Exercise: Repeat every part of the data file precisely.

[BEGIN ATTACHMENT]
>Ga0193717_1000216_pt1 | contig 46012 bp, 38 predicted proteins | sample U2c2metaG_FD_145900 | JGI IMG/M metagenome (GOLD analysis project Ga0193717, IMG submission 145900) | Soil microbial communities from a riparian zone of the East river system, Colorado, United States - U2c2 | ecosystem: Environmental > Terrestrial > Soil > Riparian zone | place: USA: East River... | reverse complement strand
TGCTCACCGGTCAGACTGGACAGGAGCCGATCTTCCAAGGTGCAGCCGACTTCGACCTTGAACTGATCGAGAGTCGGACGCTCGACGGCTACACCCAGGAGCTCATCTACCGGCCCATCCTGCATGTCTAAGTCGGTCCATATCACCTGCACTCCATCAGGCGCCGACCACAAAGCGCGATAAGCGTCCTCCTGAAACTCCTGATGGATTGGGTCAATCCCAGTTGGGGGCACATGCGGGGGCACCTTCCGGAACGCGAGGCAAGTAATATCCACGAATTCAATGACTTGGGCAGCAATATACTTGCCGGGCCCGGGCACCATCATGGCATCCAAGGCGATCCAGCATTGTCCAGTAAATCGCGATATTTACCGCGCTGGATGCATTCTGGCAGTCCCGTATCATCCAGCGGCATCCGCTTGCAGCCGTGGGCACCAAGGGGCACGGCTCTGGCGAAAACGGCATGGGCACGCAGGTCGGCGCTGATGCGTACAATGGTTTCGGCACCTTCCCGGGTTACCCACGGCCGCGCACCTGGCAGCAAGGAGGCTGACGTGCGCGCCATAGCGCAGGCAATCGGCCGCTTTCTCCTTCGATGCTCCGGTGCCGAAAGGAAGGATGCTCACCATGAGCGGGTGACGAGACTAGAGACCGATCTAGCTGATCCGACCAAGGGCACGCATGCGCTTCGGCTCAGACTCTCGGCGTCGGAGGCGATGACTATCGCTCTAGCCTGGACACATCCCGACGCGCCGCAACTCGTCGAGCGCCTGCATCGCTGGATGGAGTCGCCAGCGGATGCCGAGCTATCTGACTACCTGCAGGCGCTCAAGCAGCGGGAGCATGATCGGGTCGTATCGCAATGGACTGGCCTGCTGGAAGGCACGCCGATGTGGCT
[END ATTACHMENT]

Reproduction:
>Ga0193717_1000216_pt1 | contig 46012 bp, 38 predicted proteins | sample U2c2metaG_FD_145900 | JGI IMG/M metagenome (GOLD analysis project Ga0193717, IMG submission 145900) | Soil microbial communities from a riparian zone of the East river system, Colorado, United States - U2c2 | ecosystem: Environmental > Terrestrial > Soil > Riparian zone | place: USA: East River... | reverse complement strand
TGCTCACCGGTCAGACTGGACAGGAGCCGATCTTCCAAGGTGCAGCCGACTTCGACCTTGAACTGATCGAGAGTCGGACGCTCGACGGCTACACCCAGGAGCTCATCTACCGGCCCATCCTGCATGTCTAAGTCGGTCCATATCACCTGCACTCCATCAGGCGCCGACCACAAAGCGCGATAAGCGTCCTCCTGAAACTCCTGATGGATTGGGTCAATCCCAGTTGGGGGCACATGCGGGGGCACCTTCCGGAACGCGAGGCAAGTAATATCCACGAATTCAATGACTTGGGCAGCAATATACTTGCCGGGCCCGGGCACCATCATGGCATCCAAGGCGATCCAGCATTGTCCAGTAAATCGCGATATTTACCGCGCTGGATGCATTCTGGCAGTCCCGTATCATCCAGCGGCATCCGCTTGCAGCCGTGGGCACCAAGGGGCACGGCTCTGGCGAAAACGGCATGGGCACGCAGGTCGGCGCTGATGCGTACAATGGTTTCGGCACCTTCCCGGGTTACCCACGGCCGCGCACCTGGCAGCAAGGAGGCTGACGTGCGCGCCATAGCGCAGGCAATCGGCCGCTTTCTCCTTCGATGCTCCGGTGCCGAAAGGAAGGATGCTCACCATGAGCGGGTGACGAGACTAGAGACCGATCTAGCTGATCCGACCAAGGGCACGCATGCGCTTCGGCTCAGACTCTCGGCGTCGGAGGCGATGACTATCGCTCTAGCCTGGACACATCCCGACGCGCCGCAACTCGTCGAGCGCCTGCATCGCTGGATGGAGTCGCCAGCGGATGCCGAGCTATCTGACTACCTGCAGGCGCTCAAGCAGCGGGAGCATGATCGGGTCGTATCGCAATGGACTGGCCTGCTGGAAGGCACGCCGATGTGGCT